Referring to FIG. 1, the system 100 also includes an analyte monitoring device 130 that is configured to monitor the analyte level in the body 110. As shown in FIG. 1, a control unit 140 is provided to control the operation of the insulin delivery unit 120 and the analyte monitoring unit 130. In one embodiment, the control unit 140 may be a processor based control unit having provided therein one or more closed loop control algorithm to control the operation of the analyte monitoring device 130 and the delivery unit 120. In one aspect, the control unit 140, the analyte monitoring unit 130 and the delivery unit 120 may be integrated in a single housing. In other embodiments, the control unit 140 may be provided in the housing of the delivery unit 120 and configured for communication (wireless or wired) with the analyte monitoring unit 130. In an alternate embodiment, the control unit may be integrated in the housing of the analyte monitoring unit 130 and configured for communication (wireless or wired) with the delivery unit 120. In yet another embodiment, the control unit 140 may be a separate component of the overall system 100 and configured for communication (wireless or wired) with both the delivery unit 120 and the analyte monitoring unit 130.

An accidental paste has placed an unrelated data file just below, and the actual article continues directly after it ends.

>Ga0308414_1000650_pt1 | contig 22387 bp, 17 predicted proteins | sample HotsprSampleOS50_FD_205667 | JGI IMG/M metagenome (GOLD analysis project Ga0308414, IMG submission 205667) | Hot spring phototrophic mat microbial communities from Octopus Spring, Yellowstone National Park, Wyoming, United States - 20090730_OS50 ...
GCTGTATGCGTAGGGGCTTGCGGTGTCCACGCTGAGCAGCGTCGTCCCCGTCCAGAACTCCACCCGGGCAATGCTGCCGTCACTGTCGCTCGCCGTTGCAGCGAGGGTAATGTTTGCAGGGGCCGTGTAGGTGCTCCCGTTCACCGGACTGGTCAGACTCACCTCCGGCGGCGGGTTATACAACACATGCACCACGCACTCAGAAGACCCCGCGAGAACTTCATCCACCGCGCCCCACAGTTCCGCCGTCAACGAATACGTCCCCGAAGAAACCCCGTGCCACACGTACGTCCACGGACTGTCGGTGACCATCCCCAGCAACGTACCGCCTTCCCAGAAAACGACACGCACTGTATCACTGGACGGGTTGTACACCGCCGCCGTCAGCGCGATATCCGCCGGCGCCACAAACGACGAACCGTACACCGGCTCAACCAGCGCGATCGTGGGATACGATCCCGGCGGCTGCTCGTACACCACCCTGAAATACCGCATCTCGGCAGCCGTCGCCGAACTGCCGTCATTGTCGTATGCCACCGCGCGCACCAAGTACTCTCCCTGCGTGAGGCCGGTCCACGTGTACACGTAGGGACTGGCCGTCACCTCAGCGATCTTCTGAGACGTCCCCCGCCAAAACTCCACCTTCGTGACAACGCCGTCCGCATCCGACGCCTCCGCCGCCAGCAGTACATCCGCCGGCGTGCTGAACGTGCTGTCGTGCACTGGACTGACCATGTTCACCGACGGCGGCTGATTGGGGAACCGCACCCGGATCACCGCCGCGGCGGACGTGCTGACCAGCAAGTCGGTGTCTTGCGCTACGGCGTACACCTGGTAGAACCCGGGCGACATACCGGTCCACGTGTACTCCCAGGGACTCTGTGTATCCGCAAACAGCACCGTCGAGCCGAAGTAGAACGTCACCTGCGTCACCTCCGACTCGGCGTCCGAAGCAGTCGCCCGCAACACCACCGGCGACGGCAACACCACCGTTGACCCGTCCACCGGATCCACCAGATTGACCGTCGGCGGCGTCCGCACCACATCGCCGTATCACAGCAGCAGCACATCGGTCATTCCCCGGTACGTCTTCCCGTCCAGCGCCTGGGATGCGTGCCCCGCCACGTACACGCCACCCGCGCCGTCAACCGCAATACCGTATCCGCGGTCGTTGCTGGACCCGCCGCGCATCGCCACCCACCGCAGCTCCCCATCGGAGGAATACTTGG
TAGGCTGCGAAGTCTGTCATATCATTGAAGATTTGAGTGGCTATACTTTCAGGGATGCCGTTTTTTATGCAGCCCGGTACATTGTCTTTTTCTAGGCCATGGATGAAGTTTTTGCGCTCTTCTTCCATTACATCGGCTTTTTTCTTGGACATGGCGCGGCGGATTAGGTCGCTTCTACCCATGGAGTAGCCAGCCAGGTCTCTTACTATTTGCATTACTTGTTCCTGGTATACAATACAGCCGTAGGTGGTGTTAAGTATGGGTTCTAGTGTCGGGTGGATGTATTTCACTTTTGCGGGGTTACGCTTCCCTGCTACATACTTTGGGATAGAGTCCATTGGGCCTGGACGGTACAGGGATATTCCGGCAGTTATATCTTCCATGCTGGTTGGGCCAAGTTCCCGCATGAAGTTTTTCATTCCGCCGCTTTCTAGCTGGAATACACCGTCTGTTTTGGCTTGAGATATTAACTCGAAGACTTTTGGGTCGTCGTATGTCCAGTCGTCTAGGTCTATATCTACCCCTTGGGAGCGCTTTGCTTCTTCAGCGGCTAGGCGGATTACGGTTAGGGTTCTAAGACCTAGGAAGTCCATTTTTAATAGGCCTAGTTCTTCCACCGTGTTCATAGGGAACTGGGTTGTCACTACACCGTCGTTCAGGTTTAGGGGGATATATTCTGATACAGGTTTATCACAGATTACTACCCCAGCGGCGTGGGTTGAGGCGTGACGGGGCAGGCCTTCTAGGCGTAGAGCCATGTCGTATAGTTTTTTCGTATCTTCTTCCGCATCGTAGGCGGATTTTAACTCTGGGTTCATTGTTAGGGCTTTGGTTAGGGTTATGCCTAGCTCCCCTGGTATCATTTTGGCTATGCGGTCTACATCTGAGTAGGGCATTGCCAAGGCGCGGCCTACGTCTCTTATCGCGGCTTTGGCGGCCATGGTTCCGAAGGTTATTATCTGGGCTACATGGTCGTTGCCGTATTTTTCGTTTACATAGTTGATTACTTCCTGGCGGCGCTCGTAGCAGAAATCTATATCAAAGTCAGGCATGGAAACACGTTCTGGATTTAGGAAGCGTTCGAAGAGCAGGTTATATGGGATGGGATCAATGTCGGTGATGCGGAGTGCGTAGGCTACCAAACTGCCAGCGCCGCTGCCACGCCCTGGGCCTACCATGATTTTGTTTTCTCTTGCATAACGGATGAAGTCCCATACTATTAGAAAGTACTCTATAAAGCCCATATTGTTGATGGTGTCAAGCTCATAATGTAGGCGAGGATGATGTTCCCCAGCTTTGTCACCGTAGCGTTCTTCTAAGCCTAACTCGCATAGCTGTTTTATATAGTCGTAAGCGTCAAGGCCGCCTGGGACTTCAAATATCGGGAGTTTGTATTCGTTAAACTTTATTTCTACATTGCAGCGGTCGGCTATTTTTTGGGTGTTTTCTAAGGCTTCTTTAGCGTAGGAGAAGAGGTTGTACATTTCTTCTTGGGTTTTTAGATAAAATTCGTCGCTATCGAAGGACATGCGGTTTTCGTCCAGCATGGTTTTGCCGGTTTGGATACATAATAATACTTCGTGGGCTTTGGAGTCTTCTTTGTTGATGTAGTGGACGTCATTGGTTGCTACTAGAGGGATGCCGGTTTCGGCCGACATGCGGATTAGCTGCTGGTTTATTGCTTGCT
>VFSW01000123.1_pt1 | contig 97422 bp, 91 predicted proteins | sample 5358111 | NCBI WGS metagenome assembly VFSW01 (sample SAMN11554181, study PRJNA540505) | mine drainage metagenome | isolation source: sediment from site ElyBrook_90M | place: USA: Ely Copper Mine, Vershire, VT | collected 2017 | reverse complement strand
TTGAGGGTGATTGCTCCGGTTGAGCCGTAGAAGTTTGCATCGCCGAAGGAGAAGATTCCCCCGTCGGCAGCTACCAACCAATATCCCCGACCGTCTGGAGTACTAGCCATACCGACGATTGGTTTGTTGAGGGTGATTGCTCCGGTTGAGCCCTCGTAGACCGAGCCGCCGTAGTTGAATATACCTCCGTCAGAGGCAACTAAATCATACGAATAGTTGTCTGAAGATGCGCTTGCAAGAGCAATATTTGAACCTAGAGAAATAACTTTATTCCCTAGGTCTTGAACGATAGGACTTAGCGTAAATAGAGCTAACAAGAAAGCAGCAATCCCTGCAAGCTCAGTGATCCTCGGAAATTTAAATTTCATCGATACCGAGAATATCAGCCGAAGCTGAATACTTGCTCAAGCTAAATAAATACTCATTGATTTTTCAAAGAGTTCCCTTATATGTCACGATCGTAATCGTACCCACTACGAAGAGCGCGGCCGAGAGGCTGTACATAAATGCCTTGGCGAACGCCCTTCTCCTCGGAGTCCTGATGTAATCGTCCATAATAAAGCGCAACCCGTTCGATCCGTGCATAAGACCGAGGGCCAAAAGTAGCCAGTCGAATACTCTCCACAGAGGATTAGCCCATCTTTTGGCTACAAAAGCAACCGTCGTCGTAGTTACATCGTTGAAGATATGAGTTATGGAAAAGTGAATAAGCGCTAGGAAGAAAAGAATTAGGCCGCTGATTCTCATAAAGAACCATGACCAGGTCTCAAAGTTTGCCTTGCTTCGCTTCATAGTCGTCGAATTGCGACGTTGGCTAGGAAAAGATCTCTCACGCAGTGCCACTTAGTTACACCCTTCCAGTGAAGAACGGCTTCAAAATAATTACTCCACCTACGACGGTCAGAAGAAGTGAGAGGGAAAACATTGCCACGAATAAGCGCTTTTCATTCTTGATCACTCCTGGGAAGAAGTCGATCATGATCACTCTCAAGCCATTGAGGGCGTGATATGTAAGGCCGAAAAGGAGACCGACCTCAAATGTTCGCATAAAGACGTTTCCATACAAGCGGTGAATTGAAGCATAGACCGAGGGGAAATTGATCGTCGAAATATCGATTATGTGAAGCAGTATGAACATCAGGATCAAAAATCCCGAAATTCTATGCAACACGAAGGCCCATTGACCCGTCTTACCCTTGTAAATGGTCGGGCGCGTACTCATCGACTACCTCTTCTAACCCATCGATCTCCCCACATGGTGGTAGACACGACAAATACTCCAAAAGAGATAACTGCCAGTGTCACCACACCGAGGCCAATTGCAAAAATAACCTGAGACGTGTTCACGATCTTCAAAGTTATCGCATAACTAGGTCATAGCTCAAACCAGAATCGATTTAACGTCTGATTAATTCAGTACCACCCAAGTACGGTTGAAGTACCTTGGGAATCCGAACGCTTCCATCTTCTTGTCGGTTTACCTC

Referring back to FIG. 1, the analyte monitoring unit 130 may include an analyte sensor that is transcutaneously positioned through a skin layer of the body 110, and in signal communication with a compact data transmitter provided on the skin layer of the body 110 which is configured to transmit the monitored analyte level substantially in real time to the analyte monitoring unit 130 for processing and/or display. In another aspect, the analyte sensor may be wholly implantable in the body 110 with a data transmitter and configured to wirelessly transmit the monitored analyte level to the analyte monitoring unit 130.

Referring still to FIG. 1, also shown in the overall system 100 is a data processing device 150 in signal communication with the one or more of the control unit 140, delivery unit 120 and the analyte monitoring unit 130. In one aspect, the data processing device 150 may include an optional or supplemental device in the closed loop control system to provide user input/output functions, data storage and processing. Examples of the data processing device 150 include, but not limited to mobile telephones, personal digital assistants (PDAs), in vitro blood glucose meters, Blackberry® devices, iPhones, Palm® devices, data paging devices, and the like each of which include an output unit such as one or more of a display, audible and/or vibratory output, and/or an input unit such as a keypad, keyboard, input buttons and the like, and which are configured for communication (wired or wireless) to receive and/or transmit data, and further, which include memory devices such as random access memory, read only memory, volatile and/or non-volatile memory that store data.